• Perform the read using inline assembly with the appropriate modifier as described in the PTX reference manual;
  • Compile with the -Xptxas -dlcm=ca compilation flag, in which case all reads are cached, except reads that are performed using inline assembly with a modifier that disables caching;
  • Compile with the -Xptxas -fscm=ca compilation flag, in which case all reads are cached, including reads that are performed using inline assembly regardless of the modifier used.

When caching is enabled using one of the three mechanisms listed above, devices of compute capability 5.2 will cache global memory reads in the unified L1/texture cache for all kernel launches except for the kernel launches for which thread blocks consume too much of the SM’s register file. These exceptions are reported by the profiler.

So my takeaway is as follows.

  1. Data that is read-only can be cached in the unified L1/Tex cache which is a per-SM resource, and the size is usually indicated in the appropriate architecture whitepaper document. Read-only may be something that is: A. discovered by the compiler or B. discovered by the compiler with the assistance of __restrict__ and const decoration or C. explicitly indicated via the __ldg() intrinsic.
  2. Other data is not cached by default in L1/Tex.
  3. You can get other data to be cached using one of the indicated methods

So it appears the “read only cache” that was “new” and introduced with Kepler 3.5 has merged and become the same as the L1/Tex. I used “merged” here casually. For all I know, this “read only cache” maybe always has just been an adaptation of Tex cache to make it more friendly and easily usable by CUDA C++ programmers, without having to jump through all the texture hoops.

The __constant__ space is separate from all this discussion. The constant memory space is logically distinct from the global memory space.

While it is possible that documentation contains outdated information, once you file a bug with NVIDIA regarding documentation the people who maintain it certainly have access to the people who designed the hardware to make sure public information accurately reflects the hardware. So, did you file a bug? If so, what was the response from NVIDIA? If it resulted in closing the issue as “not a bug”, that means the documentation still accurately reflect the architecture.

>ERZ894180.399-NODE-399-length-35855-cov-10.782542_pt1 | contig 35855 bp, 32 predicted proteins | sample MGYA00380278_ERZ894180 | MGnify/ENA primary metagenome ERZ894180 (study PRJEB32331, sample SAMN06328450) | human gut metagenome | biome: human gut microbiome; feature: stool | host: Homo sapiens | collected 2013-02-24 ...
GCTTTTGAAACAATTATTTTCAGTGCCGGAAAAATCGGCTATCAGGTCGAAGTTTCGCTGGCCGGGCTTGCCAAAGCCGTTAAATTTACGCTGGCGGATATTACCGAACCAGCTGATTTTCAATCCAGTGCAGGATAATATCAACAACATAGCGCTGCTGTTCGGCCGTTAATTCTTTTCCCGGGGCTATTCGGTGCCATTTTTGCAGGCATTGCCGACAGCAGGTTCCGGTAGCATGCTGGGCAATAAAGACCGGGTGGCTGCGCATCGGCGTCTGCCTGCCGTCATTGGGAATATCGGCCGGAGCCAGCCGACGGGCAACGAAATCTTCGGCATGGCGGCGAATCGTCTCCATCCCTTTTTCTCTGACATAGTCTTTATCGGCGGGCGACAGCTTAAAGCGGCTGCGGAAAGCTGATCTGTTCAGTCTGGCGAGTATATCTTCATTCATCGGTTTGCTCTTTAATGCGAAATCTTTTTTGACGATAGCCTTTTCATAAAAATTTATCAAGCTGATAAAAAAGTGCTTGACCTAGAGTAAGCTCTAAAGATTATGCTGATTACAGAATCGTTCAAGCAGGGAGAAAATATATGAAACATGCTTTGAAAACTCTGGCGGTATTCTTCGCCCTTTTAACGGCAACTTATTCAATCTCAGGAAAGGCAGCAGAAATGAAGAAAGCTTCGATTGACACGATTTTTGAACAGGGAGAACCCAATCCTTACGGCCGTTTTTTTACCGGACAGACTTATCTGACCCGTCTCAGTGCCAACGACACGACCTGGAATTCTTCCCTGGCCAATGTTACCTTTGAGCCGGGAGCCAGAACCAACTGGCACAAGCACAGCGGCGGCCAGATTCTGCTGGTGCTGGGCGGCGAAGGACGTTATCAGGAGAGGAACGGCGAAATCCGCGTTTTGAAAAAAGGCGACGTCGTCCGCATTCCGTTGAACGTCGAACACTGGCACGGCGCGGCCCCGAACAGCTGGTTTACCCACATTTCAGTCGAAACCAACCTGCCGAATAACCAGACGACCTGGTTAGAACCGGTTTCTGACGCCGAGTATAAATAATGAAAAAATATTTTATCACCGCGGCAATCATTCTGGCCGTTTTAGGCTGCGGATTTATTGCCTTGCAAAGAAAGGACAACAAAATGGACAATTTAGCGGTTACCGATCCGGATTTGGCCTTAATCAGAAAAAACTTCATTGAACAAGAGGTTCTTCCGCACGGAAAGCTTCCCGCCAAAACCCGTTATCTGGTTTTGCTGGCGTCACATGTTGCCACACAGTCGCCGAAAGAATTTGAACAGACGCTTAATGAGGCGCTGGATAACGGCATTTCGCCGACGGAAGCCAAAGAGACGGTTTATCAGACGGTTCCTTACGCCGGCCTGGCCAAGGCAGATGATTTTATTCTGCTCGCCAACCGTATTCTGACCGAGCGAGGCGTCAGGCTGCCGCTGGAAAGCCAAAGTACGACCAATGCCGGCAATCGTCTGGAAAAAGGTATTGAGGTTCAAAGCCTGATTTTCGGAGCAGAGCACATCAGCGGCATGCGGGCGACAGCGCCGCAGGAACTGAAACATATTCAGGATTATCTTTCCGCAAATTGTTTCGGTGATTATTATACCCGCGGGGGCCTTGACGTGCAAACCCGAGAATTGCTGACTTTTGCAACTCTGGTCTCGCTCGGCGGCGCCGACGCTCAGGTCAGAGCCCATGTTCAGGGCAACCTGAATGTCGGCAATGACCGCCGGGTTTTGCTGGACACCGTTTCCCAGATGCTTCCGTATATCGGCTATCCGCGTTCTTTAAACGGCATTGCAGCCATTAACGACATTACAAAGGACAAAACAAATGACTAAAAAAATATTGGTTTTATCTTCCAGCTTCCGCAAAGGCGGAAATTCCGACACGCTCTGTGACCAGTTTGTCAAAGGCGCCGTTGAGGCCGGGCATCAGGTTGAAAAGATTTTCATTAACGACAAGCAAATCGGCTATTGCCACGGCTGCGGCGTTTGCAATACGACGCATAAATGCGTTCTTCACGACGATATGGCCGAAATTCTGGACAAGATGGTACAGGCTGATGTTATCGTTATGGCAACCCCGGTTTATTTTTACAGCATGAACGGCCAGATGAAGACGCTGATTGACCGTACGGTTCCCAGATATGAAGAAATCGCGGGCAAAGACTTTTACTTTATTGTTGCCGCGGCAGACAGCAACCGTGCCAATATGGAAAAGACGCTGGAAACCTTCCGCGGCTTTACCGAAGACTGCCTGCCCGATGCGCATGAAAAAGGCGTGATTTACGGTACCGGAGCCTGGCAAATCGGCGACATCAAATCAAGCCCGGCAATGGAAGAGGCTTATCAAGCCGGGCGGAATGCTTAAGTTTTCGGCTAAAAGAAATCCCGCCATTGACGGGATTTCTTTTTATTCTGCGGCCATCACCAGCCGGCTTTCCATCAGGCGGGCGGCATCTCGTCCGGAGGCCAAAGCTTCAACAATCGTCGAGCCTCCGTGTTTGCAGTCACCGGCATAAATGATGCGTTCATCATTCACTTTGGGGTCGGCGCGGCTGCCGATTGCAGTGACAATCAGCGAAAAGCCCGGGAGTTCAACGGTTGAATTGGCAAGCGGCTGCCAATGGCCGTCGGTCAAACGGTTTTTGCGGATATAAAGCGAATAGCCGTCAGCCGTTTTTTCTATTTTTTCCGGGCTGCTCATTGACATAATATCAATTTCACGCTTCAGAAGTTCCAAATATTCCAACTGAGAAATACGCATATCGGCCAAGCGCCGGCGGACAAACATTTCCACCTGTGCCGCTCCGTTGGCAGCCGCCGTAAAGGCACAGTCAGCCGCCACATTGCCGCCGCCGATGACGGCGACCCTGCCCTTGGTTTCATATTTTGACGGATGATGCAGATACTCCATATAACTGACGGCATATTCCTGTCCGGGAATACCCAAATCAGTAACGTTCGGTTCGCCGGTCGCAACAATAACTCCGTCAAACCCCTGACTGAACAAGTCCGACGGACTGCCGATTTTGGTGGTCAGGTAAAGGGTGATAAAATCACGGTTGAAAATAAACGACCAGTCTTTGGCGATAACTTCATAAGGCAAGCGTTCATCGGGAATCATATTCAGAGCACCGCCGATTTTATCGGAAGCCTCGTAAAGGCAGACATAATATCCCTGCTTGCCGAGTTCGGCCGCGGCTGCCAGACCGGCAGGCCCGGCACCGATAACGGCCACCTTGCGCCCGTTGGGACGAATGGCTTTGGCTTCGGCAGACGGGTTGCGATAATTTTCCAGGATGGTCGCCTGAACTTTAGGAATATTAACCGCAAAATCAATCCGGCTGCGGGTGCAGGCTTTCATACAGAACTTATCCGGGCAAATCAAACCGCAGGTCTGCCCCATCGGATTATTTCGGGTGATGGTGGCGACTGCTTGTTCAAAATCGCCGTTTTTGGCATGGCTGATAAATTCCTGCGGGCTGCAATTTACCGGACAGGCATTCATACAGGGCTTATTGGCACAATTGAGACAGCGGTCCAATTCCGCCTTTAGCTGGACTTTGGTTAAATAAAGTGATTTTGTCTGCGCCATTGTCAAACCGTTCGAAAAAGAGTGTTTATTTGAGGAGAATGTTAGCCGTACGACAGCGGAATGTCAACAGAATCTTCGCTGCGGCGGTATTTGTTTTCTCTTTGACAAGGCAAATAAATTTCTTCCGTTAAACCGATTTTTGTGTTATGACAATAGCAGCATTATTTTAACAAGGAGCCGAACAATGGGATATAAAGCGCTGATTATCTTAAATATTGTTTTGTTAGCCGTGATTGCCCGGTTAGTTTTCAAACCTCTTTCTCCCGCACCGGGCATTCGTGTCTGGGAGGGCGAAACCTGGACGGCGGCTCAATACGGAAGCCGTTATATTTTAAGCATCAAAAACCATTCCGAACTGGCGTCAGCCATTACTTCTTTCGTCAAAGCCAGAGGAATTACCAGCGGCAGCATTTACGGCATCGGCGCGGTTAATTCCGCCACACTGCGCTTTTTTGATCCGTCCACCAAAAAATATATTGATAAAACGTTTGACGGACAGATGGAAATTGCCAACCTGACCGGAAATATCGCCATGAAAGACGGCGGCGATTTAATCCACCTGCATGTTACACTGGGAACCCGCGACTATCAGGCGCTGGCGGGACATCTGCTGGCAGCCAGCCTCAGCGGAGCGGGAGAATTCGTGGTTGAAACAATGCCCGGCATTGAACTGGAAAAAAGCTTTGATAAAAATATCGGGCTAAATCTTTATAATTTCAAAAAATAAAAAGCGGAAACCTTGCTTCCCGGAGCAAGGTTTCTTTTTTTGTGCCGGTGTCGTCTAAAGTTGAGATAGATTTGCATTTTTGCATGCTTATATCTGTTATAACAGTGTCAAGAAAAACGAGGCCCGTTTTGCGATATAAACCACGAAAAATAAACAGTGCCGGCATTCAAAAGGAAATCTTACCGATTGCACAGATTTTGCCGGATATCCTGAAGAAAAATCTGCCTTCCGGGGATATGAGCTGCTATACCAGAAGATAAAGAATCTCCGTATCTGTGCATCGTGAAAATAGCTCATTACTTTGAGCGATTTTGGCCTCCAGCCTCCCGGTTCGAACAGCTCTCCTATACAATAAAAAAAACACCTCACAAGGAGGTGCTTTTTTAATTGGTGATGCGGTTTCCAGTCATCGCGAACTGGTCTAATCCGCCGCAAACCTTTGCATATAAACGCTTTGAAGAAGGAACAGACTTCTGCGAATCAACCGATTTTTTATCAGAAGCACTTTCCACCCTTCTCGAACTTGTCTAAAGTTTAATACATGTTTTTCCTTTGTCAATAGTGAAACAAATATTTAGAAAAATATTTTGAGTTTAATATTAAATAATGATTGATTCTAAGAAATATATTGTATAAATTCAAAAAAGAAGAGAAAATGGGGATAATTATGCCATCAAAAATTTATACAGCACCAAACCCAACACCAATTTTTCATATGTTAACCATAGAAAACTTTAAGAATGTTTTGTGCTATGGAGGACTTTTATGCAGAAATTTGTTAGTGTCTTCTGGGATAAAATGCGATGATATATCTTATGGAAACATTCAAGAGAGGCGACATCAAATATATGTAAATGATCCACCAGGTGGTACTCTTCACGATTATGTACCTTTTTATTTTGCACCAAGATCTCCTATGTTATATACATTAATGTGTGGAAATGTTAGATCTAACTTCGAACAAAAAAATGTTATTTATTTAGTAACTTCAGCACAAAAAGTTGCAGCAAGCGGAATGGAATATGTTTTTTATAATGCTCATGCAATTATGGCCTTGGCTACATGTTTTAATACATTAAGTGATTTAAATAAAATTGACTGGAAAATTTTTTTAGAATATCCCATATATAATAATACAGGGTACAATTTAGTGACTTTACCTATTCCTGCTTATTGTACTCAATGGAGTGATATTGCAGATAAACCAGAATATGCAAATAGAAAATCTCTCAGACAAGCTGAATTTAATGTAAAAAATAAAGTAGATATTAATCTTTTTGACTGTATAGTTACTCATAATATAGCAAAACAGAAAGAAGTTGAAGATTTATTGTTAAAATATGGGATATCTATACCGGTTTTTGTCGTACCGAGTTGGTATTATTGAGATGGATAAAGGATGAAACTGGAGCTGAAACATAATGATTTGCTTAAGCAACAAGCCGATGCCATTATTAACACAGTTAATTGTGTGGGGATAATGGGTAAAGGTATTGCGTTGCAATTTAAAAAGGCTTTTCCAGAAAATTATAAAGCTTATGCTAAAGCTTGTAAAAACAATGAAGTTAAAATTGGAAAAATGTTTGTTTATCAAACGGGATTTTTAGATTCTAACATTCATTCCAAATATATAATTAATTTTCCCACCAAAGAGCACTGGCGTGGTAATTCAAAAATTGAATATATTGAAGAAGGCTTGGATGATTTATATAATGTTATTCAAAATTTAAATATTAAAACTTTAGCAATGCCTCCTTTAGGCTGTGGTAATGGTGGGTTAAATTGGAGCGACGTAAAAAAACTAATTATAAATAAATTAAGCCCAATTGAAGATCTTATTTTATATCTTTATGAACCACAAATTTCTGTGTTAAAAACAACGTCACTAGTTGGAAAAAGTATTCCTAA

Note that publicly available information may not reflect all of the microarchitectural detail, and NVIDIA in particular has historically remained tight-lipped about many such details. Keeping precise implementation details under wraps unfortunately is a necessary part of the hyper-competitive nature of high-tech industries.

If you absolutely want to know more, you could always design targeted microbenchmarks to unveil some details, as other people have done. I don’t see that knowing the details is necessary for successful CUDA programming, it would more be something to satisfy curiosity.

From Professional CUDA C Programming chapter 5, “The read-only cache is separate and distinct from the constant cache. Data loaded through the constant cache must be relatively small and must be accessed uniformly for good performance (all threads of a warp should access the same location at any given time), whereas data loaded through the read-only cache can be much larger and can be accessed in a non-uniform pattern.”

it seems like at least on Kepler, constant cache (through constant memory) and read only cache (through texture pipeline and used through __ldg) use different logic and have performance difference.